I’m all hyped up on Genevieve Cogman’s Invisible Library series right now as I work my way through book #4, The Lost Plot, so I think we’ll take a look at The Masked City. Two weeks ago I talked about The Invisible Library and you can check out my thoughts on the beginning of the series here.

The Masked City (The Invisible Library, #2)The Masked City by Genevieve Cogman

My rating: 3 of 5 stars

I left a lot of books unfinished in 2017, so with 2018 and a new challenge upon me, I’m trying to knock some of those out. This was one of those books. It wasn’t that I wasn’t enjoying it, I don’t think, but I sat it down one day, got distracted the next, and found I didn’t have much interest in picking it back up again. My interest in reading in general comes and goes in spurts, and I think this book was an unfortunate casualty to that indifference.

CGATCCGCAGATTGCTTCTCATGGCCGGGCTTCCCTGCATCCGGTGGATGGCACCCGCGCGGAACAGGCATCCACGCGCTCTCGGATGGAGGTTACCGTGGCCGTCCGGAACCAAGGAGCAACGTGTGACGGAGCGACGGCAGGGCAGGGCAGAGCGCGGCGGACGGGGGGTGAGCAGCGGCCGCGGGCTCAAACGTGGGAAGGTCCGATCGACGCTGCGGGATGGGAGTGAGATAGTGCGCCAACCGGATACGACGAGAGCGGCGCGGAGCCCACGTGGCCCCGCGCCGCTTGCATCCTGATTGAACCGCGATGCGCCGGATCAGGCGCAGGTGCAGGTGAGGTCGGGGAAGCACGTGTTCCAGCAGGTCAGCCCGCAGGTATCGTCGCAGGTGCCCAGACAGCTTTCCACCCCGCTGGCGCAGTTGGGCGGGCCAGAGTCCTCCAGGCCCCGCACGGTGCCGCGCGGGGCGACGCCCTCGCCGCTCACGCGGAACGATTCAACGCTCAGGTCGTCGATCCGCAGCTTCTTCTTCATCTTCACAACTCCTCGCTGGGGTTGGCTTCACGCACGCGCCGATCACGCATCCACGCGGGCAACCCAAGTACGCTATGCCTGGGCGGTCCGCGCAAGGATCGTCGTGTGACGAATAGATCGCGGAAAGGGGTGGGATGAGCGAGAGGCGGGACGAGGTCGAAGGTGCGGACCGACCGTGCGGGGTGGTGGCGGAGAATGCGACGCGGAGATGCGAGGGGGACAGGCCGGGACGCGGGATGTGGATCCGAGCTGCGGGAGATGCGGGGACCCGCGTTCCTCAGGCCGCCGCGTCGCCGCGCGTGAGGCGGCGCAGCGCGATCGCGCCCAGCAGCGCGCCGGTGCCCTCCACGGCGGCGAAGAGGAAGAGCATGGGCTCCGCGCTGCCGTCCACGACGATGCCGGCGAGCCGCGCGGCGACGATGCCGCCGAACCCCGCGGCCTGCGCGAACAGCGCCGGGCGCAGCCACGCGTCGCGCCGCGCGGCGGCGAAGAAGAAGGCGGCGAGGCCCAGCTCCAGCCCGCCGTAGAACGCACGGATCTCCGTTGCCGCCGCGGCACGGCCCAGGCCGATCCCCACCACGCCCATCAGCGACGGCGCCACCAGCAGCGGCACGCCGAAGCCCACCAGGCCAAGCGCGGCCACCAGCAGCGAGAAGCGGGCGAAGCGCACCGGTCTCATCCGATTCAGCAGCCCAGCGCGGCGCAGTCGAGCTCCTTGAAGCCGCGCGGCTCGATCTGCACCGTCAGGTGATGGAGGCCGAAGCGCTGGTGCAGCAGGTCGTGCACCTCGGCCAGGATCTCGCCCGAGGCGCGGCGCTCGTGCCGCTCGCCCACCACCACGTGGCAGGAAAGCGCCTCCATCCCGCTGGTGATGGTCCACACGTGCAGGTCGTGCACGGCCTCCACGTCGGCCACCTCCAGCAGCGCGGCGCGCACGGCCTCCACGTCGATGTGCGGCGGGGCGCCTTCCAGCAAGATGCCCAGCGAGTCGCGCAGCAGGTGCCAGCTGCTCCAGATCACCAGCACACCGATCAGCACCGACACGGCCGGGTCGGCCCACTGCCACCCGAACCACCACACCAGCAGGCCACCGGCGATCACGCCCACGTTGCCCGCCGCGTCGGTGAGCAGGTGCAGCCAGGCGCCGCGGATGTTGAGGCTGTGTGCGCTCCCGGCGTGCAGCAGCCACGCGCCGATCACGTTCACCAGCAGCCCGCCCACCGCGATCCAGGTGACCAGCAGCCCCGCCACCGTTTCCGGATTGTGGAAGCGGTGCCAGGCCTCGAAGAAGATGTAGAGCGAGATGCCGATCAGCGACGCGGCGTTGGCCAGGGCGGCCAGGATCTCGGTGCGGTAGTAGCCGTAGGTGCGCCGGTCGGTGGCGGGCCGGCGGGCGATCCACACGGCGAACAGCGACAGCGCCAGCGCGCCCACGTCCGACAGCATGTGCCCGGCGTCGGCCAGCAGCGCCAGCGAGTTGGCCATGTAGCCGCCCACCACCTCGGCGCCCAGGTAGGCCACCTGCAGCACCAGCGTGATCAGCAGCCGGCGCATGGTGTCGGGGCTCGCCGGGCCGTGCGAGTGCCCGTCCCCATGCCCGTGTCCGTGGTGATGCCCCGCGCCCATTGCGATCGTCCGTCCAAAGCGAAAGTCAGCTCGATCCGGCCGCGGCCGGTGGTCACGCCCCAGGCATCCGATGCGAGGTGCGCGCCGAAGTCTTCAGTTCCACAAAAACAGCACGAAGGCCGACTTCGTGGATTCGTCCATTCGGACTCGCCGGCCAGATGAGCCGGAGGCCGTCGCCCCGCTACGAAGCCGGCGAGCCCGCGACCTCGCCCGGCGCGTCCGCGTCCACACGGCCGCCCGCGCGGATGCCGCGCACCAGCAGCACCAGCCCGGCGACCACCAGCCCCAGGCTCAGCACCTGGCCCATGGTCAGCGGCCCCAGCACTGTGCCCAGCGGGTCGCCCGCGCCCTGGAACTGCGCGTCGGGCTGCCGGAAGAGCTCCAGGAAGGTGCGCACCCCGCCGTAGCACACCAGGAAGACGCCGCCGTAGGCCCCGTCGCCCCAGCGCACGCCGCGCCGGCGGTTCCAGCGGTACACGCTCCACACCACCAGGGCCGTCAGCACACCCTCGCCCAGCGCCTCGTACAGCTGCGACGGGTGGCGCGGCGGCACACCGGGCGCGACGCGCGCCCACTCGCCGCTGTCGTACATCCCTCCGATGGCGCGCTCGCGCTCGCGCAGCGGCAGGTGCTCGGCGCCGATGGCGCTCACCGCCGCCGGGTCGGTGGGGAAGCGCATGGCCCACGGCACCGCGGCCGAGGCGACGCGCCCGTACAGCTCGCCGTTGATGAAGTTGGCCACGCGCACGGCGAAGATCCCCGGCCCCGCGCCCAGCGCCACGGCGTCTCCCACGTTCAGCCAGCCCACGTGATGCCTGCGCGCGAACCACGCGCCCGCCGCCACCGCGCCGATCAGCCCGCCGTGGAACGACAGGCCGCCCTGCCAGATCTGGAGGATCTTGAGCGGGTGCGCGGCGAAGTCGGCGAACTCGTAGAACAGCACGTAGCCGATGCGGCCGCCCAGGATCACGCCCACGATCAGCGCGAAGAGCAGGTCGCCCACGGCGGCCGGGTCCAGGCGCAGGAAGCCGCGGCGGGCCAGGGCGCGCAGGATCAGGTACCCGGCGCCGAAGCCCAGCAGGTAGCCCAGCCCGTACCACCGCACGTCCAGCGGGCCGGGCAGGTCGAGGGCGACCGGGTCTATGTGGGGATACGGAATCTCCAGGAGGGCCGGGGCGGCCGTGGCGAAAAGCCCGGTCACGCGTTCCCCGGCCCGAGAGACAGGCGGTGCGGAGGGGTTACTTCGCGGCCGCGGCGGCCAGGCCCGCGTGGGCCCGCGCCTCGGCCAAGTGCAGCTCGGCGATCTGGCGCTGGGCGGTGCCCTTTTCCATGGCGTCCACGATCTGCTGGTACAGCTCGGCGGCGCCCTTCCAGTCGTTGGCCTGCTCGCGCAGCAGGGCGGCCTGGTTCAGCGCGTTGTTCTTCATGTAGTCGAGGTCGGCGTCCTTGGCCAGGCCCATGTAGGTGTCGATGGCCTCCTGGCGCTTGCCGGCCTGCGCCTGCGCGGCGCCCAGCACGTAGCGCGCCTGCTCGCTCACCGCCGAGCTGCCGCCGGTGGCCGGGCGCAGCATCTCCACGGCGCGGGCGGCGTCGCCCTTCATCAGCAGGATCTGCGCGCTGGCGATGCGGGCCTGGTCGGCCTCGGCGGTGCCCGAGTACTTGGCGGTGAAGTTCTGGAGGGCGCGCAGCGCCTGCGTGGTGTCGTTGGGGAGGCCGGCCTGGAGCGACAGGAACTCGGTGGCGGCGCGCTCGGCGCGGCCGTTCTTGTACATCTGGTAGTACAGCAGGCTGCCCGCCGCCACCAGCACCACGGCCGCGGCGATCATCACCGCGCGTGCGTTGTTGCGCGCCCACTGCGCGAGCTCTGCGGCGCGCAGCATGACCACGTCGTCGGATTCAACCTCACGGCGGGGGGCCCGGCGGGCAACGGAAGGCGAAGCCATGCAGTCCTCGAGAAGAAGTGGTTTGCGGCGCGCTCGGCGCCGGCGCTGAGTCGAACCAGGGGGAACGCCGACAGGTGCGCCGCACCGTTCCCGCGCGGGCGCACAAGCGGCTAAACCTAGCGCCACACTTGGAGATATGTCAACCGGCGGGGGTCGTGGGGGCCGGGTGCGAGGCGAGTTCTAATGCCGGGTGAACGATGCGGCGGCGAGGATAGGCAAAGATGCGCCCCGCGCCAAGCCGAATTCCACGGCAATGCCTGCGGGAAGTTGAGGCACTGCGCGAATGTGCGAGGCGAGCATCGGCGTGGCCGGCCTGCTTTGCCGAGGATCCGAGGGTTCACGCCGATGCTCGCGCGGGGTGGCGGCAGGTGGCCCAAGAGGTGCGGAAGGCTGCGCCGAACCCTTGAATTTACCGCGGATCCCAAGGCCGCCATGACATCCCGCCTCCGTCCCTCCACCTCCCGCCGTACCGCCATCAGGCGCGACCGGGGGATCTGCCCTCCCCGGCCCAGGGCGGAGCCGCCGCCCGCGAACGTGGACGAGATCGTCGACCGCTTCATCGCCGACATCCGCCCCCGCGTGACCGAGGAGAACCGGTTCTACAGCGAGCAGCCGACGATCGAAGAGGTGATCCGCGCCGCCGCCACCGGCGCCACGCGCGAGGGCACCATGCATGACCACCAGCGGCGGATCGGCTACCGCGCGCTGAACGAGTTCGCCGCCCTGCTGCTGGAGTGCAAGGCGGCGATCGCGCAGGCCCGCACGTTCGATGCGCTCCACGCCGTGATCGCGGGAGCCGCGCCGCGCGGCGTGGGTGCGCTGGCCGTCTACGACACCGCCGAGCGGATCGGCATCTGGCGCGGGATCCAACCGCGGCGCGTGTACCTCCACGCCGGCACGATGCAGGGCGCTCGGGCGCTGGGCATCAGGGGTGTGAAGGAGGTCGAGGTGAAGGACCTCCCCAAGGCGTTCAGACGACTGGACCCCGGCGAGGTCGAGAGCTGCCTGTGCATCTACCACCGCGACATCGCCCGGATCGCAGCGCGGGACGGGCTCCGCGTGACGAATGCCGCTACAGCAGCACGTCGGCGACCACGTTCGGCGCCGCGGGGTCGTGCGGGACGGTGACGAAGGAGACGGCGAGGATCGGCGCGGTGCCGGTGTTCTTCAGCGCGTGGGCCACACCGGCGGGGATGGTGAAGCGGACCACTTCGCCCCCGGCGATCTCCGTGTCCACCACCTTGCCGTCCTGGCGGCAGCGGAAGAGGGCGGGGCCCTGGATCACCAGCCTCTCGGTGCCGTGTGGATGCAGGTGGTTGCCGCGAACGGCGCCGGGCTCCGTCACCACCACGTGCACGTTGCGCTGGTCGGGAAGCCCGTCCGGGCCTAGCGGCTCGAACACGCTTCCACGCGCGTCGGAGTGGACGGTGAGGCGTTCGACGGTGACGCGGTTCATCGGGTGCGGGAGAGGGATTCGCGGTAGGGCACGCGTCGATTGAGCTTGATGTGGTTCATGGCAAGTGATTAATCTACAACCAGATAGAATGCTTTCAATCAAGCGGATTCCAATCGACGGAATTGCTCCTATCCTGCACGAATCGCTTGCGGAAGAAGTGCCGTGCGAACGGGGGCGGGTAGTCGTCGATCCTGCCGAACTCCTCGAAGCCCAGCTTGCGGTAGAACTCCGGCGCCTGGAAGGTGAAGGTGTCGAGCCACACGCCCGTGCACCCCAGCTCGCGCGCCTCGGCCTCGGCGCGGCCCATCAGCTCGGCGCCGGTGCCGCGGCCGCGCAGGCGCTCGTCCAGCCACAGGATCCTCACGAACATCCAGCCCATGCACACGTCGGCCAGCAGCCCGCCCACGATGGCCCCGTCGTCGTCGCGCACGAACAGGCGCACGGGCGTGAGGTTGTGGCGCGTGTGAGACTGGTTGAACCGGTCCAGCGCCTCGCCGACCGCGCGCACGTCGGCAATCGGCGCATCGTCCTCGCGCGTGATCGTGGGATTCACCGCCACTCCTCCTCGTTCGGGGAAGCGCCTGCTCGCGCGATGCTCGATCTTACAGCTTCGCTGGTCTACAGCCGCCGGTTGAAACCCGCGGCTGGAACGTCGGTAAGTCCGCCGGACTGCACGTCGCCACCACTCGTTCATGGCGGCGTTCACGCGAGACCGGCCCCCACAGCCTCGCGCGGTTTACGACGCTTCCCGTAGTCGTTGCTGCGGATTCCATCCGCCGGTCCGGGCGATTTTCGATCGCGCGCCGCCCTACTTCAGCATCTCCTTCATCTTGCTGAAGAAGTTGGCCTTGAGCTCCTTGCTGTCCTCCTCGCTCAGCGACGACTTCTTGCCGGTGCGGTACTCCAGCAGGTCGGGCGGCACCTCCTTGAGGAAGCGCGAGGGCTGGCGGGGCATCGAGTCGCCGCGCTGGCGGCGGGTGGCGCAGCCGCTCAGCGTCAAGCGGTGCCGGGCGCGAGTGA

The Masked City is, like the first book, a fun, entertaining romp through a fantasy world that I really adore. It’s quick and snappy, and Cogman’s writing does a great job backing up that general tone. This time around, however, I was finding it hard to keep pushing through when it felt Irene wasn’t making much progress. I wasn’t as interested with the other Fae from the Train as I could’ve been, and by the time Irene had gone to Silver and stumbled into her plan of attack, I’d already fallen off. Picking it back up, it rushed through to the end after that point, so perhaps I just needed to stick it through for another 20 or so pages to get back into the groove.

Vale’s bit made me raise an eyebrow because of how convenient it all was, but this isn’t the sort of book that takes its plot very seriously, I don’t think, so I’m okay with letting it slide. Overall it’s still a fun and thrilling read, so I’ll be picking up the next two sometime this year.